A prohibition that is not performed by direct action (לאו שאין בו מעשה)
Even regarding a prohibition that is inferred from a positive commandment (לאו הבא מכלל עשה), we might argue that, although an action was taken, the root of the “prohibition“ is to heed a positive directive. Therefore, this too, might be considered an inaction.
Furthermore, in regard to a prohibition that can still be corrected through a positive action (לאו הניתק לעשה), you can argue that until it is corrected it has the force of the negative prohibition. But perhaps, once it is corrected, all that remains is something akin to the force of a positive prohibition. Therefore, theoretically, atonement could be achieved immediately.
However, once we come to a general prohibition, לאו הבא מכלל עשה, none of these mitigating factors apply. It is quite possible that atonement will not be achieved immediately, and one would have to also boost his repentance via the process of Yom Kippur. The only argument that we would have is that it is still somewhat of a lesser prohibition, because it does not incur lashes.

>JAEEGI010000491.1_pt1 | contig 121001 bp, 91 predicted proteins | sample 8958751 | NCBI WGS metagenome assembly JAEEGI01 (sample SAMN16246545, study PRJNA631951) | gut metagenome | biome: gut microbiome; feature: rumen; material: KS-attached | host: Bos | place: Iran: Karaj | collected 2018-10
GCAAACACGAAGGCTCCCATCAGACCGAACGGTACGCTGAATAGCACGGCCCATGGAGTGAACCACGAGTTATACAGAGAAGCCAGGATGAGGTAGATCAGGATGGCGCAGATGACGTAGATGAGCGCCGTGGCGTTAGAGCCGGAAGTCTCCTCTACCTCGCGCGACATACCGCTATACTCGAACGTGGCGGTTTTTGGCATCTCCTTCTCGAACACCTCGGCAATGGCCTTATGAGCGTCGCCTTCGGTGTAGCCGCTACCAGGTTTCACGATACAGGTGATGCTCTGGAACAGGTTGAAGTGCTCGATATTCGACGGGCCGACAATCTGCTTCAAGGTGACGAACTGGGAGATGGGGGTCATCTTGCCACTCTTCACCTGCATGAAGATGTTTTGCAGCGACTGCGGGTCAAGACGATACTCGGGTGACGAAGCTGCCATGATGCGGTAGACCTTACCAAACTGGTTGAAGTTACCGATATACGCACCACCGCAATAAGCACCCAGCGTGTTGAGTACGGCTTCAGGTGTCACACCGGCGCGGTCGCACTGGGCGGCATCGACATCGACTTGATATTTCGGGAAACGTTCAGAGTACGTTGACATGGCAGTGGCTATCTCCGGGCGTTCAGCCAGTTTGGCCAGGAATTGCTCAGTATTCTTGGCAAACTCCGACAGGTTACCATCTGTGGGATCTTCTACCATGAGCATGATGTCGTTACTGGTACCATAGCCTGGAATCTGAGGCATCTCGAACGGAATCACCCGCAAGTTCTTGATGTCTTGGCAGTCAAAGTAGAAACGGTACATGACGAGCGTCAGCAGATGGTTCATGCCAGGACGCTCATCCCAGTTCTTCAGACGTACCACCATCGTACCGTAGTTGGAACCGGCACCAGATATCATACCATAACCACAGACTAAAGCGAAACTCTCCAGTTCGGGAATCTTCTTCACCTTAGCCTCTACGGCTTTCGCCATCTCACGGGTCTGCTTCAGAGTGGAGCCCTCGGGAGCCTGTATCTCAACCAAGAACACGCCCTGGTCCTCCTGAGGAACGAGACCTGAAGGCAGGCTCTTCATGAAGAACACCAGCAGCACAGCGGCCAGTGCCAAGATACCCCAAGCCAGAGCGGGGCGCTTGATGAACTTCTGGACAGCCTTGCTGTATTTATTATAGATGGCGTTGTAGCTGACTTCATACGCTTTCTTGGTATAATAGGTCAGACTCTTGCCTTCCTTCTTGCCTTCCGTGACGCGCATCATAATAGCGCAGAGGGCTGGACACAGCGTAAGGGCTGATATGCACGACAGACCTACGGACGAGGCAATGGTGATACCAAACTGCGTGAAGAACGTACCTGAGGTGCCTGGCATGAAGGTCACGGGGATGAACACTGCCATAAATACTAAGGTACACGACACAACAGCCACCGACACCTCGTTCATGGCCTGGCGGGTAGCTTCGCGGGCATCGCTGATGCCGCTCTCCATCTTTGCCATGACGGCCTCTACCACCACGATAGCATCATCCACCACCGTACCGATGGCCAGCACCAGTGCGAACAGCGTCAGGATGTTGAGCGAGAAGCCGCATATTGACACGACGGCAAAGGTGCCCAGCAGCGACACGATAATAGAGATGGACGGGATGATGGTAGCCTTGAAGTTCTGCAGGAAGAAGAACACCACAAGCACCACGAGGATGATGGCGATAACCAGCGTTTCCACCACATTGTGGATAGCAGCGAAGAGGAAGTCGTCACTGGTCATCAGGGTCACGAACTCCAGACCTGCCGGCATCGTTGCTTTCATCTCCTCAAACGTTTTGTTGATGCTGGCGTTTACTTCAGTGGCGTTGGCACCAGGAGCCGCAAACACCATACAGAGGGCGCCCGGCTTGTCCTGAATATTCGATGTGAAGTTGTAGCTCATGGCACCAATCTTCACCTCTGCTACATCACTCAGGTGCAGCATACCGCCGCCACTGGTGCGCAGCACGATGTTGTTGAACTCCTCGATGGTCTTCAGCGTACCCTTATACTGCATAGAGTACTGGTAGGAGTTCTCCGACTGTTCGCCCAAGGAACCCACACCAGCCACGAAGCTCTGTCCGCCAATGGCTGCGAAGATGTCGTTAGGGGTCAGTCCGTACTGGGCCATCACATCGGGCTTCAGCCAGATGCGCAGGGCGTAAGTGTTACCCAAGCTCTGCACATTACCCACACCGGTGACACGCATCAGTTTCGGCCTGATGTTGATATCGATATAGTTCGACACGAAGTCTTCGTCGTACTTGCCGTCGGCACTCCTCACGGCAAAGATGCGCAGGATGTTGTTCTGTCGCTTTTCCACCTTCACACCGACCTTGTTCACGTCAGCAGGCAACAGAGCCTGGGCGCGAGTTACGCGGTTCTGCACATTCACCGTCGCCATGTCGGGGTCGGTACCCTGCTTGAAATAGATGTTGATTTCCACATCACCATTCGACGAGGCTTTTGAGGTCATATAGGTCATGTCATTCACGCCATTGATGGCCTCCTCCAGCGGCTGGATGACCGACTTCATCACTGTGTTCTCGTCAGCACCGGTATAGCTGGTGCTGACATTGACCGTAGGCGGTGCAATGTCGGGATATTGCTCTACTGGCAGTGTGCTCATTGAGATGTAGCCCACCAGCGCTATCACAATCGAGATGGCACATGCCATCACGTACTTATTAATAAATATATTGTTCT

Rav Tzaddok still wants to include the possibility of immediate atonement, even for this kind of prohibition. He quotes the Sefer Asara Ma’amaros (בעשרה מאמרות [מאמר חקור דין ת”א רפי”ח) written by Rav Menachem Mi-Panu (1548-1620) who holds that any prohibition, that does not incur lashes also is subject to immediate forgiveness and atonement. Rav Tzaddok also says this might be implied from Rashi in Yoma (ibid, “upakadeti”), who suggests that the three different categories logically have to do with going from less severe to more severe. Therefore, one might say that, until it reaches the threshold of severity of a full prohibition that encourages lashes, it would still be in the prior category subject to immediate forgiveness instead of having to wait until Yom Kippur.
One final point that Rav Tzaddok raises is regarding the sin of masturbation, wasting seed. Even though it is categorized by various teachings as a negative prohibition, with some teachings scripturally equating it to a form of adultery (see Niddah 13b), he leans in the direction that its real prohibition stems from a nullification of the command to be fruitful and multiply, and he brings proofs from various Rishonim to this. He suggests that the negative prohibitions that are quoted in other places in the Gemara and Midrashim might be asmachtos and not have the strength of an actual biblical negative prohibition. Therefore, he believes that the prohibition of masturbation and wasting seed also might be subject to immediate atonement and forgiveness, and not require Yom Kippur.